Global Markets, Technologies and Devices for Energy Harvesting
The global energy harvesting market was valued at $323 million in 2011 and should reach $514 million in 2012. Total market value is expected to reach nearly $3.1 billion in 2017 after increasing at a five-year compound annual growth rate (CAGR) of 43.2%.
This report presents the forecasts for energy harvesters for 2012 through 2017 on a volume and value basis.
Sales values are presented in U.S. dollars, while shipment volumes are presented in thousand units. The choice of thousands as a denomination unit was dictated by the shipment volumes for specific categories, which would have otherwise appeared too insignificant. It is important to note that energy harvesters can power wireless sensor nodes, which will ship by the billion in the future. Energy harvesters will also power several other device categories that will not be as prolific in number as wireless nodes, but will experience tremendous growth as well.
These forecasts are further broken down by energy source, end application and geographical region.
The report covers the following energy sources:
- Solar and photovoltaic.
- Vibration, displacement and mechanical (including biomechanical and electrostatic); also occasionally referred to as mechanical
- Radiation and electromagnetic.
The breakdown of end-use applications includes:
- Building, construction and household devices.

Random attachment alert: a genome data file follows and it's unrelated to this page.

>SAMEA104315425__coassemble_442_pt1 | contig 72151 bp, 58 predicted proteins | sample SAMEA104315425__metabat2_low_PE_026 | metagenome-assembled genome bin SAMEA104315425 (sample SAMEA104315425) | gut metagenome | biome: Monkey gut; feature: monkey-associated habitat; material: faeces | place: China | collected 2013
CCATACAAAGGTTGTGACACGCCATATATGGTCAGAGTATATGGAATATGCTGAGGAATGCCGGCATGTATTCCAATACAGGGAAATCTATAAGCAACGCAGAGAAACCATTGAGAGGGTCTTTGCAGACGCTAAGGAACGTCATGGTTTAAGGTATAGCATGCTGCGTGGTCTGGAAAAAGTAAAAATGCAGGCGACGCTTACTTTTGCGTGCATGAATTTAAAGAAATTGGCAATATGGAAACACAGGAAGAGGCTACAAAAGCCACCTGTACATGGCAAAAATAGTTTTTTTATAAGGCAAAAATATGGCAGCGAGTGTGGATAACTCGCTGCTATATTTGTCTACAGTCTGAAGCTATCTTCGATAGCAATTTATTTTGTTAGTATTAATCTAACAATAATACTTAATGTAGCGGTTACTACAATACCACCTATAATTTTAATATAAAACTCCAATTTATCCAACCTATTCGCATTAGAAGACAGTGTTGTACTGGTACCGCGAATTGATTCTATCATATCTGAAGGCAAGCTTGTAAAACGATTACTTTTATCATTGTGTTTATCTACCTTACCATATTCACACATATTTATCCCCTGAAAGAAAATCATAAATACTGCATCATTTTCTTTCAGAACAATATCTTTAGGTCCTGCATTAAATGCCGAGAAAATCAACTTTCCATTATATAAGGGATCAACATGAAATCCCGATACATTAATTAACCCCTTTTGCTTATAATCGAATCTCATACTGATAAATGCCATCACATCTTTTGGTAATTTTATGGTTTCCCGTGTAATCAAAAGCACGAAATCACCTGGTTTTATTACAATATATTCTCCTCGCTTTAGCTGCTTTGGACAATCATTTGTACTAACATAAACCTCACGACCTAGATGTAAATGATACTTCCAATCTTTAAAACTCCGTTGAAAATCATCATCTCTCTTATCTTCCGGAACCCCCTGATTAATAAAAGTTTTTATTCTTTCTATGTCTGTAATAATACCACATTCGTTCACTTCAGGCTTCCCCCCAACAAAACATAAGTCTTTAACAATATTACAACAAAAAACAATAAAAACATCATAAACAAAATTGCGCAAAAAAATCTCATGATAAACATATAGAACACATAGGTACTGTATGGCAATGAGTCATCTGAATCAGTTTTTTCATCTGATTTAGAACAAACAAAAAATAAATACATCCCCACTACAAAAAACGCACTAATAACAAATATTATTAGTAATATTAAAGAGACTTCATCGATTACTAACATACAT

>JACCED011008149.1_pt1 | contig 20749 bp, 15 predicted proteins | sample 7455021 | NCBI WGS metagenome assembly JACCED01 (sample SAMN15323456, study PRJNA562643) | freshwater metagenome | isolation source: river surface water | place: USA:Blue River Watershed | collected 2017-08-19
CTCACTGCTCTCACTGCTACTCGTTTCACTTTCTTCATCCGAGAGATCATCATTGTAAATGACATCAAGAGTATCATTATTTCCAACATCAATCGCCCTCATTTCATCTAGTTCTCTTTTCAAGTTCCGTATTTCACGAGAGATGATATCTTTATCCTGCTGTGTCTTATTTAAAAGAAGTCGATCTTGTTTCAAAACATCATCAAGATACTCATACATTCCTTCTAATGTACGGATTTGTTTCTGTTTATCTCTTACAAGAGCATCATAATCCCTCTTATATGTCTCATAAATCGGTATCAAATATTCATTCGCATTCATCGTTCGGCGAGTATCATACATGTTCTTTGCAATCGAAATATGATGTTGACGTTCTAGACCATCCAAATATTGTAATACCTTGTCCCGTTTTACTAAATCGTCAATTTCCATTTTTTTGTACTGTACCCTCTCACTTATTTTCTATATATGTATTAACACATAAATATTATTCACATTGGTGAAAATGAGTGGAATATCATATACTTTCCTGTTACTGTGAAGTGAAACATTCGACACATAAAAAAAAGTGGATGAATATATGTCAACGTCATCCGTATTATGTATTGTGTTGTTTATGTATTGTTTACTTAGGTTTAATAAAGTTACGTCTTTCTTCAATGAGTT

- Energy exploration, generation and distribution.
- Environmental and agricultural.
- Industrial and automotive.
- Retail and logistics.
Repetition of the list above and other lists is intentional so that the reader need not refer to previous chapters while browsing relevant market data.
The regional breakdown focuses on the following geographical areas:
- The Americas.
- Europe, the Middle East and Africa (EMEA).
- Asia-Pacific (APAC).
Country-specific analyses are included for the following countries:
- United States.
- United Kingdom.
- The Netherlands.
- Russian Federation.
- South Africa.
- South Korea.
The “Executive Summary” chapter provides the regional breakdown of the dollar sales of energy harvesters.
The “Fundamentals of Energy Harvesting” chapter introduces energy harvesting, its definition, history, drivers and challenges. It also provides an overview of the larger market and breaks it down by the key characteristics of principal energy sources and end-use markets.
The “Global Markets for Energy Harvesters: Breakdown by Sources and End-use markets” chapter provides an in-depth picture of the energy harvester business opportunity. The dollar sales and shipment volume market for energy harvesters are broken down by energy sources and then by the end-use markets. The market for individual energy sources in turn is broken down by end-use markets. The market for individual end-use markets is broken down by energy sources and geographical regions.
The “Regional Analysis” chapters take a closer look at the energy harvester market for the various regions highlighted in this report.
The “Major Participants in the Energy Harvesting Industry” chapter identifies the major categories of stakeholders involved in the development and commercialization of energy harvester technology.
The “U.S. Patent Analysis” chapter covers innovations that impact energy harvesters. Patents are categorized in terms of energy sources and areas of value, as well on the basis of allocation by year, assignee countries and assignee organizations.
Shalini Ramamurthy has extensive experience analyzing and evaluating advanced information technology, including telecommunications and optical networks. She holds a Bachelor of Engineering degree in Electronics and Telecommunications from Kumaraguru College of Technology in Coimbatore, India, as well as a Master of Science degree in Telecommunications and Software Engineering from the Illinois Institute of Technology in Chicago.